Author(s): Marcelletti C, McGoon DC, Mair DD
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Abstract The cases of 23 patients whose condition was diagnosed as truncus arteriosus, type I or II, and who were seen at the Mayo Clinic during the decade preceding 1967, that is, before corrective operation became feasible, were reviewed. Ten were infants (through one year of age), and all ten have died. Eight ranged in age from more than one year through seven years of age, and all are living, except one, who diet 11 years after diagnosis. Five were older than seven years, and all had severe pulmonary vascular obstructive disease; three have died. Thus, 14 of the 23 have died, and all but one surviving patient have mild to moderate disability. The generally grave prognosis for patients with truncus arteriosus warrants continued use of corrective operation, but suggests that the greatest benefit can be realized by successful correction in the infant with congestive heart failure and in early childhood before the development of severe pulmonary vascular obstructive disease.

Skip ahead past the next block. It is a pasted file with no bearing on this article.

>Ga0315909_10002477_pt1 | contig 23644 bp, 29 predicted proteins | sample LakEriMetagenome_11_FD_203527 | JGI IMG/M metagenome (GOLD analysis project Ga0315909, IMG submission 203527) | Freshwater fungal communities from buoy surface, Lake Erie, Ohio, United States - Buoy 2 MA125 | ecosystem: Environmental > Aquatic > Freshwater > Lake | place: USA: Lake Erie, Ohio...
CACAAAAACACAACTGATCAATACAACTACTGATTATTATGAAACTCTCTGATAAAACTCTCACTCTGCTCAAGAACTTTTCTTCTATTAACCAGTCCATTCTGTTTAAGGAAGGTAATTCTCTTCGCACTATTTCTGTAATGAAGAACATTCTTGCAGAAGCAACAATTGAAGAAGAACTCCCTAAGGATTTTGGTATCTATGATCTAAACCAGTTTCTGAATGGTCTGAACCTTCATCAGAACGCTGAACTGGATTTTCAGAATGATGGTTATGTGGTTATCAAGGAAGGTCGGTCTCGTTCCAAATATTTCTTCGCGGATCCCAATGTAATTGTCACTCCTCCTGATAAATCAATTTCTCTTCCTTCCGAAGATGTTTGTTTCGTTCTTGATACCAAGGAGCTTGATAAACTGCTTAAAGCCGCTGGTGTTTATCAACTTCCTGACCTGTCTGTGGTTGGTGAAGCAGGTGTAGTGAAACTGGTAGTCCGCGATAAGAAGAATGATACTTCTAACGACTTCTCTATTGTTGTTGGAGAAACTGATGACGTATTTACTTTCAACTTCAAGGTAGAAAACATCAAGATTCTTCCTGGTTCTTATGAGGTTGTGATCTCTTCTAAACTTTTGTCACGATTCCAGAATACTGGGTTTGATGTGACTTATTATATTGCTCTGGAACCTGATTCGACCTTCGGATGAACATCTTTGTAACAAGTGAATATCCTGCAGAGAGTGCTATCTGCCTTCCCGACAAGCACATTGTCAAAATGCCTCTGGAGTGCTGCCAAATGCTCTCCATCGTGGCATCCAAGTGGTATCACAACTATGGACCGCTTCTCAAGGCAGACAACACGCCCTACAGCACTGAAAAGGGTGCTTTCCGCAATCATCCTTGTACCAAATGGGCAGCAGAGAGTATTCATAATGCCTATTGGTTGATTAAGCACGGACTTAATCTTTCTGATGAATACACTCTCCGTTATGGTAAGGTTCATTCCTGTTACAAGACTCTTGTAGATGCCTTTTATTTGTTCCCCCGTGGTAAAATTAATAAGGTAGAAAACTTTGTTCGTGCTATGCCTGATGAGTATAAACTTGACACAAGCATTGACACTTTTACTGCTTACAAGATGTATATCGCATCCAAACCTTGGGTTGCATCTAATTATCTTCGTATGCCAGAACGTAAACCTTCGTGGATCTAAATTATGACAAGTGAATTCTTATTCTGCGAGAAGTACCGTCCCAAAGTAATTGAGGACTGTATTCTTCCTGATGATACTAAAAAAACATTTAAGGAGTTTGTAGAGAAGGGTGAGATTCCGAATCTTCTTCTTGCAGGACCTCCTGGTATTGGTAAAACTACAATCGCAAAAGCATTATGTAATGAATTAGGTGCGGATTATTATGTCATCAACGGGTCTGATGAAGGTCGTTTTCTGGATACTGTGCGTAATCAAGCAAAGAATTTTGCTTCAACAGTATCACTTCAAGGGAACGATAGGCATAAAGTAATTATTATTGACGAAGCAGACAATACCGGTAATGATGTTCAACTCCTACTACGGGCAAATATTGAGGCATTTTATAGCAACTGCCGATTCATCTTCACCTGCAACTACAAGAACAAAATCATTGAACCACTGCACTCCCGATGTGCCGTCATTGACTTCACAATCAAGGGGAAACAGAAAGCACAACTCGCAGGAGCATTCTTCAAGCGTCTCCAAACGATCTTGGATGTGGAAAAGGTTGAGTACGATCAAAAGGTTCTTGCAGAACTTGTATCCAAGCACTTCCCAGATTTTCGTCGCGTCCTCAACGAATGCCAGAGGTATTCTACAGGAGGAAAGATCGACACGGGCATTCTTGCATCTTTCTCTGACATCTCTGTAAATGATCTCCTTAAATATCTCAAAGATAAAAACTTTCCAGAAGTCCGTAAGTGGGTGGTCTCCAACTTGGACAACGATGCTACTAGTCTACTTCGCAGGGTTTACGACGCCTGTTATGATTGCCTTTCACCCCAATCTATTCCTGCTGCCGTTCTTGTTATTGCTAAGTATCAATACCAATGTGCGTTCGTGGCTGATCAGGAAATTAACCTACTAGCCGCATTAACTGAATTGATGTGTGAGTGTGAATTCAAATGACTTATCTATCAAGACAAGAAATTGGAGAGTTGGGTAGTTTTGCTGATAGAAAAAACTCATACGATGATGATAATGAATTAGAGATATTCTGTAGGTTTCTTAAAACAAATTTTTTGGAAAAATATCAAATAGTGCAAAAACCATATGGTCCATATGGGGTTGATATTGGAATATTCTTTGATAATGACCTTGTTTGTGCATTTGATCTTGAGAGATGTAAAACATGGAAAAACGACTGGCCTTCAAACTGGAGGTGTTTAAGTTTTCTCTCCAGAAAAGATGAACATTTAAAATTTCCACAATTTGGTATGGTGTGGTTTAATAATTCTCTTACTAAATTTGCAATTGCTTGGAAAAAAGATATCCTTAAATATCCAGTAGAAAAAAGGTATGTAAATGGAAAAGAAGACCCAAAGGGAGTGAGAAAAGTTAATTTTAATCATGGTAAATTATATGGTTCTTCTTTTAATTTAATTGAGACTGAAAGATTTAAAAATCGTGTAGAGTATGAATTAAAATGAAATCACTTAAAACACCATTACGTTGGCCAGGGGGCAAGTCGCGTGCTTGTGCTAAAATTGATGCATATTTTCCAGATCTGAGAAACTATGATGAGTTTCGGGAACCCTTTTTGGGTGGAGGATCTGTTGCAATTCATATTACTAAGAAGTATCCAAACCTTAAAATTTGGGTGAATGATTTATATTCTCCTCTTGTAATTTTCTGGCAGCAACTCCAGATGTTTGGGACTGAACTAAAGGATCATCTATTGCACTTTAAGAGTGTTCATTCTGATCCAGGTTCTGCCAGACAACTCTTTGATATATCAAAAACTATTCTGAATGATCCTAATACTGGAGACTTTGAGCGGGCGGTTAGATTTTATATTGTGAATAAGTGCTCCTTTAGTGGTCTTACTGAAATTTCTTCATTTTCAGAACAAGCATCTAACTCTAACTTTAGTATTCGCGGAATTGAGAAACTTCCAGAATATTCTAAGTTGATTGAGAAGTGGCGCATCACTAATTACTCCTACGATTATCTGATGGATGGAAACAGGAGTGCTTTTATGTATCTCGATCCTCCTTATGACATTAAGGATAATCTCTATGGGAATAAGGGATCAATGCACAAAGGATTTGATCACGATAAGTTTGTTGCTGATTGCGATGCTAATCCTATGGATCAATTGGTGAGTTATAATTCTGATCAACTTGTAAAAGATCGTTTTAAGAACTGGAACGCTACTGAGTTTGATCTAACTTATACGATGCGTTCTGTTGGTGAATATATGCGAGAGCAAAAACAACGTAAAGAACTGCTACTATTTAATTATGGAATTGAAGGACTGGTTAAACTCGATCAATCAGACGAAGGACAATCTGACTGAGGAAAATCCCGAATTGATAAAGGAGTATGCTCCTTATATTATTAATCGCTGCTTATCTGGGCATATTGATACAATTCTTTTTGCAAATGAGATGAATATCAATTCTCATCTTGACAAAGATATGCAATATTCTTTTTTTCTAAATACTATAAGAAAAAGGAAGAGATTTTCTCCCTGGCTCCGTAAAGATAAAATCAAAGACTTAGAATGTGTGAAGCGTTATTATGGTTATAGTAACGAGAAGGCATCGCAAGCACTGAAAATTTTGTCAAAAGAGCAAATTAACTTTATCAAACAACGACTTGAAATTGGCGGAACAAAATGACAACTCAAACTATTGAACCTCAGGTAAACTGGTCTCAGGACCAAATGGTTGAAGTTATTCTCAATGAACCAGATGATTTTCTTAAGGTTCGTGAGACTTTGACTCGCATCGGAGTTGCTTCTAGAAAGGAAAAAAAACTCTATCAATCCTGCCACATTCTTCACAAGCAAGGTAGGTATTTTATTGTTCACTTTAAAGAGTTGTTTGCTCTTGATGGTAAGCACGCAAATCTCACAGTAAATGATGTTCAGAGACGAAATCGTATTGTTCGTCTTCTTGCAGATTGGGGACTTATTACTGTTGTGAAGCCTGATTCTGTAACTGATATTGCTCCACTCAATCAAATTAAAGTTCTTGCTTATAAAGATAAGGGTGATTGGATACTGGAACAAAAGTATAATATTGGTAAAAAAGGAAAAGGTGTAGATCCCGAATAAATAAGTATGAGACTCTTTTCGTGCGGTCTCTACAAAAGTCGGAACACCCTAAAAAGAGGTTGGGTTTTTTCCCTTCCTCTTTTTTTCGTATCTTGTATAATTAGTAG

This article was published in Circulation
and referenced in Journal of Vascular Medicine & Surgery